Monday, June 27, 2011

The (Anxiety Causing) Panel Review

The room is dark except for a projection screen that displays a slide outlining your proposal. Fourteen people sit at a conference table: eleven panel members and three staff. The name of your organization is called. You stand and move forward. At the podium, you introduce yourself. An icon on the screen flashes, “Questions. Questions. Questions.” The panel members shoot. And, you field a dozen questions (seems like more!) about your 63-page application, your reports from last year and literally anything that pops into the minds of the panelists or staff and strikes them as relevant.

It’s the grant panel review. You want to help you organization to receive the funds. You want to help the panel and staff to understand the importance of your work. How can you excel in this setting? Here, are three of more than a dozen guidelines we offer to nonprofits with whom we consult, to help them shine in this potentially anxiety-causing situation.

1. Prepare. Review your materials—an obvious suggestion. Here is a new twist. As your review, note areas where you want to provide updates. Where has the situation changed since your wrote the grant, e.g., a staff member was added with outstanding credentials? In your materials, do you find any vague answers you can clarify? Finally, what questions would you have if you were a panel member? Prepare how to respond. Prioritize points to make.

2. The Messages. Identify up to three key messages. What do panel members need to know—and remember after you leave the room? While “#1 Prepare” is about supplying critical details, messages are main ideas that carry emotional content. How will you change lives? How does your proposal meet the donor’s goals? Why is it urgent to fund this proposal this cycle? During the panel review in as many answers as possible include key messages.

3. Use We. During your presentation think and use “we.” This embraces the audience (and those they represent) in your work. It helps you to remember that they truly are potential partners and not, despite their numbers and the room’s darkness, inquisitors. However, using “we” is more than just tossing it into the conversation. Use a “we” that views the meeting as an opportunity to engage the panel members and staff in a deeper relationship with your organization.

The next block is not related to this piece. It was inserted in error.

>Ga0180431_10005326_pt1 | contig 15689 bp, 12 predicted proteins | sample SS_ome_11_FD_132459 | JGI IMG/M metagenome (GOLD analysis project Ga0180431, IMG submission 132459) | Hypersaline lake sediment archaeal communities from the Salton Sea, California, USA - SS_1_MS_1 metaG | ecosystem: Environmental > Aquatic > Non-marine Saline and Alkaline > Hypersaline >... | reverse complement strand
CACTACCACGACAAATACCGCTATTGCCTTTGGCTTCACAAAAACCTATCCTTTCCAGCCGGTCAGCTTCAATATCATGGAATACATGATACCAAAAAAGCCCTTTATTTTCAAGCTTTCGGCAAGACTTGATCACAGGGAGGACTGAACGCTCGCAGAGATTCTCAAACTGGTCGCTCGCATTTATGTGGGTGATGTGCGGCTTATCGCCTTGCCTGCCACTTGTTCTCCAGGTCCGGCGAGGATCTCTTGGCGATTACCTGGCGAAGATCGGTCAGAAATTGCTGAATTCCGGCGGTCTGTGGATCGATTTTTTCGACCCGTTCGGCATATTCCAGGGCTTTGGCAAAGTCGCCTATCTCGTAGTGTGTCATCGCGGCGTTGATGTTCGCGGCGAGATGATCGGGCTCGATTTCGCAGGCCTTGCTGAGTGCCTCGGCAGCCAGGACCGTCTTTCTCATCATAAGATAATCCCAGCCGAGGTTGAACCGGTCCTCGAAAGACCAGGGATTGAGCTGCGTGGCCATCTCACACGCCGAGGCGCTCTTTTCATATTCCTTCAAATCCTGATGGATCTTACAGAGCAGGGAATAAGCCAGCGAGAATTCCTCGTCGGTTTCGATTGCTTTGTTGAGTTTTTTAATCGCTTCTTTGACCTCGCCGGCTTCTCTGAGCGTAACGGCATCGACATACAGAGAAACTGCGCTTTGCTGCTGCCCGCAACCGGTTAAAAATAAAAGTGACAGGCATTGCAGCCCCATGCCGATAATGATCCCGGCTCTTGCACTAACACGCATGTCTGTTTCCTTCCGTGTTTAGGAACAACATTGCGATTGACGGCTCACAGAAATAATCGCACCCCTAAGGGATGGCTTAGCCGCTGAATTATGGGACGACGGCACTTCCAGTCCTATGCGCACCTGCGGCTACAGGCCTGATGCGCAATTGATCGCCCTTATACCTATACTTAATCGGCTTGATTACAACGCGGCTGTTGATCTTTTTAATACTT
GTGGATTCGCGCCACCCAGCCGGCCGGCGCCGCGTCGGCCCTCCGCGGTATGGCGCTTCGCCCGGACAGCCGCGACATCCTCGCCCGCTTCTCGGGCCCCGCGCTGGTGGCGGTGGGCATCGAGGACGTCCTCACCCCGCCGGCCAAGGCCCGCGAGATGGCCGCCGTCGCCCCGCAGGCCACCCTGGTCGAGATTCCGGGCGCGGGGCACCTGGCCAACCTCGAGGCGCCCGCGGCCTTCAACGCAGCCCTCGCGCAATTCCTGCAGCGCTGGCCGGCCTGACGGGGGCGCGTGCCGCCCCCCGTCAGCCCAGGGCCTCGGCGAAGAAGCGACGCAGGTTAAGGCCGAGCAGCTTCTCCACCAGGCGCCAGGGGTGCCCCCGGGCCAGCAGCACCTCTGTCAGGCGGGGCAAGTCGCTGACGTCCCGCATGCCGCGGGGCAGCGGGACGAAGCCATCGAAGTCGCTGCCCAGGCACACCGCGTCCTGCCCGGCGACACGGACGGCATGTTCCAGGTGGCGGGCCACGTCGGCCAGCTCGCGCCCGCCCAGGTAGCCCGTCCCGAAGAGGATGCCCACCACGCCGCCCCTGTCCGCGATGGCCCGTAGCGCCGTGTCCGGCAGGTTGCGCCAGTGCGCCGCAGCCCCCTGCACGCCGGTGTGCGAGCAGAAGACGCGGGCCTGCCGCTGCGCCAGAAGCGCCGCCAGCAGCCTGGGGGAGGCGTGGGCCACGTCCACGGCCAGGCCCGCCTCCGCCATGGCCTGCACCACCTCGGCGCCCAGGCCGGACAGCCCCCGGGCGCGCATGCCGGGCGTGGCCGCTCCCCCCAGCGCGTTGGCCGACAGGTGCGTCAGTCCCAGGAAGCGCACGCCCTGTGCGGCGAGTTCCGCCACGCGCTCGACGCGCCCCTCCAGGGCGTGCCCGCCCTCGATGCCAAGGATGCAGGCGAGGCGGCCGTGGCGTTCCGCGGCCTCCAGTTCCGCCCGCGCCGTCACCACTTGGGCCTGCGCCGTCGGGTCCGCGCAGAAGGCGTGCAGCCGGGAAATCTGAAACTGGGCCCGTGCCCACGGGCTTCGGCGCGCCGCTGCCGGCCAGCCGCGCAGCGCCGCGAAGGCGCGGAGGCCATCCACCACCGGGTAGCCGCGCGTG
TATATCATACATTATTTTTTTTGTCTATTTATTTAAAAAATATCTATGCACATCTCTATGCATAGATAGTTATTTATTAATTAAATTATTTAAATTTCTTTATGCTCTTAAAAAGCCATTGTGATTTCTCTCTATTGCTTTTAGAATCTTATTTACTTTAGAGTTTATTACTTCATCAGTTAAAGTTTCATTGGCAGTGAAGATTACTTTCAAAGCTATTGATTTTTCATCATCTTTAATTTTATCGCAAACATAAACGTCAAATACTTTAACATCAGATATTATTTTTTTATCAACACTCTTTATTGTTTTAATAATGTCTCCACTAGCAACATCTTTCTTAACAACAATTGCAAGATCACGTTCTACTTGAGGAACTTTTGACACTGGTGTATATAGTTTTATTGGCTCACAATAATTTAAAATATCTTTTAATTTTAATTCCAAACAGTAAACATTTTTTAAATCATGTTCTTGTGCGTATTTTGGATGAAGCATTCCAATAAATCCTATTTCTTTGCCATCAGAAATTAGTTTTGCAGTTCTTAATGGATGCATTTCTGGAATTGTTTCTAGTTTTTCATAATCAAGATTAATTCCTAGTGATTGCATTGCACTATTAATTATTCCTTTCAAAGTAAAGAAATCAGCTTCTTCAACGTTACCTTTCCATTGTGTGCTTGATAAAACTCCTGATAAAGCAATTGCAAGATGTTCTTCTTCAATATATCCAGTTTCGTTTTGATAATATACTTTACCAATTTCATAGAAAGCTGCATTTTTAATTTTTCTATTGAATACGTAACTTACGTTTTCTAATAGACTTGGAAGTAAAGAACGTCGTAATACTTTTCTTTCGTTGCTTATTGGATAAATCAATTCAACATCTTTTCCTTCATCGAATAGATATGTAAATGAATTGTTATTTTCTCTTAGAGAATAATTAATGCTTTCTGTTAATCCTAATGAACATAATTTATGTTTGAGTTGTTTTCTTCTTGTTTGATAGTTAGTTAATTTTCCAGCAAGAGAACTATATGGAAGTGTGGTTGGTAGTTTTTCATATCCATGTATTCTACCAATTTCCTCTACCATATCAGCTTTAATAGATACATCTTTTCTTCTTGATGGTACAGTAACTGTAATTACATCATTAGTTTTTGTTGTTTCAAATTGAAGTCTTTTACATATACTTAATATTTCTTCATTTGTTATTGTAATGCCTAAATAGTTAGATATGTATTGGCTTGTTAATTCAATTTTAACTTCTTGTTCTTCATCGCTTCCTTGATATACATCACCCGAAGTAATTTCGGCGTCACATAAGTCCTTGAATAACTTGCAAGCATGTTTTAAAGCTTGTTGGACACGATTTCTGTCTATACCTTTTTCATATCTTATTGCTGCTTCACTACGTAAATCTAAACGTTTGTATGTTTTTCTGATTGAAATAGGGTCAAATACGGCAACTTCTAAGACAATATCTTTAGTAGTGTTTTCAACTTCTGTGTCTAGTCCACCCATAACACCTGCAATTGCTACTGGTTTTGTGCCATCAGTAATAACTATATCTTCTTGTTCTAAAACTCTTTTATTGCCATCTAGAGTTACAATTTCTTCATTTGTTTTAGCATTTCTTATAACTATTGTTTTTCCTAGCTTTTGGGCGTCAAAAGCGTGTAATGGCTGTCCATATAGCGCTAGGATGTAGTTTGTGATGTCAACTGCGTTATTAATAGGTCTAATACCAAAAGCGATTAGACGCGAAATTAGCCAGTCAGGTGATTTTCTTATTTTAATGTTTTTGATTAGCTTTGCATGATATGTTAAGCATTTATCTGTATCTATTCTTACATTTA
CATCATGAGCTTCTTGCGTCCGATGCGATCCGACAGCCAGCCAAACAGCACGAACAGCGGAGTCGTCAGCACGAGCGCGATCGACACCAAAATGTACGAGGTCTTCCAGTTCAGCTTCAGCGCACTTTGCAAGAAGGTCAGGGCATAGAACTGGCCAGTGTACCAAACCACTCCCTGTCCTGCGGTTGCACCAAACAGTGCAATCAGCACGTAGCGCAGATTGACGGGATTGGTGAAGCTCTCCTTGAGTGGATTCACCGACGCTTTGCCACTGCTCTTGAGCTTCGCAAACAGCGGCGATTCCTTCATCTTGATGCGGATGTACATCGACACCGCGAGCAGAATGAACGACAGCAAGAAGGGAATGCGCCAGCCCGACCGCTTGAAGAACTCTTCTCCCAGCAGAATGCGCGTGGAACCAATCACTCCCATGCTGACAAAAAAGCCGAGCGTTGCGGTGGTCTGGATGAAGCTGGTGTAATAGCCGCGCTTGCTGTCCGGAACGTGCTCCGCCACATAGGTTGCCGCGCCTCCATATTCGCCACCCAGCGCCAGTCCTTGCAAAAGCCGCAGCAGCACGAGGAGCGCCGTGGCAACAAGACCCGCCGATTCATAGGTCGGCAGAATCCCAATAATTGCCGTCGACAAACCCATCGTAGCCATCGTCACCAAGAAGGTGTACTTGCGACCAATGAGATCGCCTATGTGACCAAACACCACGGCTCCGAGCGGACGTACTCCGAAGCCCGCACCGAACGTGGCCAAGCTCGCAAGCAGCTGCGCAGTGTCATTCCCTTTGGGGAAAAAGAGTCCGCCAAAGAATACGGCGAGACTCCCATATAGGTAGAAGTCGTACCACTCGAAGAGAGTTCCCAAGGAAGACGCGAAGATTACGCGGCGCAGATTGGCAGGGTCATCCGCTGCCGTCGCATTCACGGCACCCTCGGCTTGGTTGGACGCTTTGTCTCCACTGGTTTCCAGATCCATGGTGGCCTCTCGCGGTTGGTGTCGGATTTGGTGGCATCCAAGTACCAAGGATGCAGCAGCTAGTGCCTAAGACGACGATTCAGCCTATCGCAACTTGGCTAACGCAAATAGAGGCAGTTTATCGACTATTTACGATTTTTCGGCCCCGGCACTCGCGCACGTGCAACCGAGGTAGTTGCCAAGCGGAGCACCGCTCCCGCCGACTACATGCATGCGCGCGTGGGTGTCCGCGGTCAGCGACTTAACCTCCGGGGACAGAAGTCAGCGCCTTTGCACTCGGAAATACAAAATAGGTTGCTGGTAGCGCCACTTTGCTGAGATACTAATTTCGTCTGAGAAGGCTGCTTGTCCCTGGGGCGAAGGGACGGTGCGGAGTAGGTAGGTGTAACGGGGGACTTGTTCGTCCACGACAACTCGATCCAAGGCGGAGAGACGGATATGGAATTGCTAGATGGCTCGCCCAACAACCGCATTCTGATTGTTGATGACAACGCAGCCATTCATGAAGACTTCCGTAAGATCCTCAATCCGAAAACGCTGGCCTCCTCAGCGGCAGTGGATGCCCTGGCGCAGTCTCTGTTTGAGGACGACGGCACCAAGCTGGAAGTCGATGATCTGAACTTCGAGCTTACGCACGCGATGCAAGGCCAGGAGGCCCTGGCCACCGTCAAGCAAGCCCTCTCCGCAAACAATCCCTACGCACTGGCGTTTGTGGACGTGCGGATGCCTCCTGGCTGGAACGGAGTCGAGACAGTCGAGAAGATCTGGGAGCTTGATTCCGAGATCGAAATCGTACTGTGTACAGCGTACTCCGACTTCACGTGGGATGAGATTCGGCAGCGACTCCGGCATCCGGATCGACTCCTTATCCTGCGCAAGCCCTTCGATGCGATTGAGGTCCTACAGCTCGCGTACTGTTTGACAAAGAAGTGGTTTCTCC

Karen Eber Davis Consulting helps nonprofit organizations and businesses that work with them create sustainable income and innovative to get them there. With her help, nonprofits have earned more than ten million dollars in strategic grants—resulting in new funds and more resilient nonprofits. Sign up for Added Value today for more articles about nonprofit funding and innovation.

Monday, June 13, 2011

Seven Earned Revenue Tips

We help nonprofits and groups that serve nonprofits with sustainable income and winning innovation. I just finished designing a project that generates income and mission (my 14th such project). By July 2012, the project will generate $44,000 in yearly income and serve 200 new customers. Here are seven tips gleaned from the project to help you create sustainable income:

1. The new service involves flipping an existing one. While the project will serve traditional customers, the innovation repositioned a side event to a main one. How might you create something new and profitable with existing components?

2. Remember the goal: the project will be self-sustaining. You will be delighted with the projected mission results. Do not forget the goal.

3. Run the numbers. Estimate income and expenses early. Run them at your planning mid-point and at the end. Adjusting paper models is easy.

4. Pricing always involves trade-offs. You can serve more by charging less, but if you charge too little the program won’t survive. Remember #2.

5. Start small. To test the idea, my client piloted it in January with 18 people.

6. Control growth. Resist the temptation to ramp up a new effort too rapidly. In this plan, the first year takes the project to a sustainable scale, and leaves room for future growth. The organization has the capacity to earn an additional $20,000 and serve 100 more customers, but ramping up this much would cause unnecessary stress and risk service quality.

7. Tap many sources. In addition to earned revenue, the project income includes four of the other seven sources. Income diversity enhances stability. Successful cocktails take mixing.

For more help improving your income flow, see recent issues of Added Value.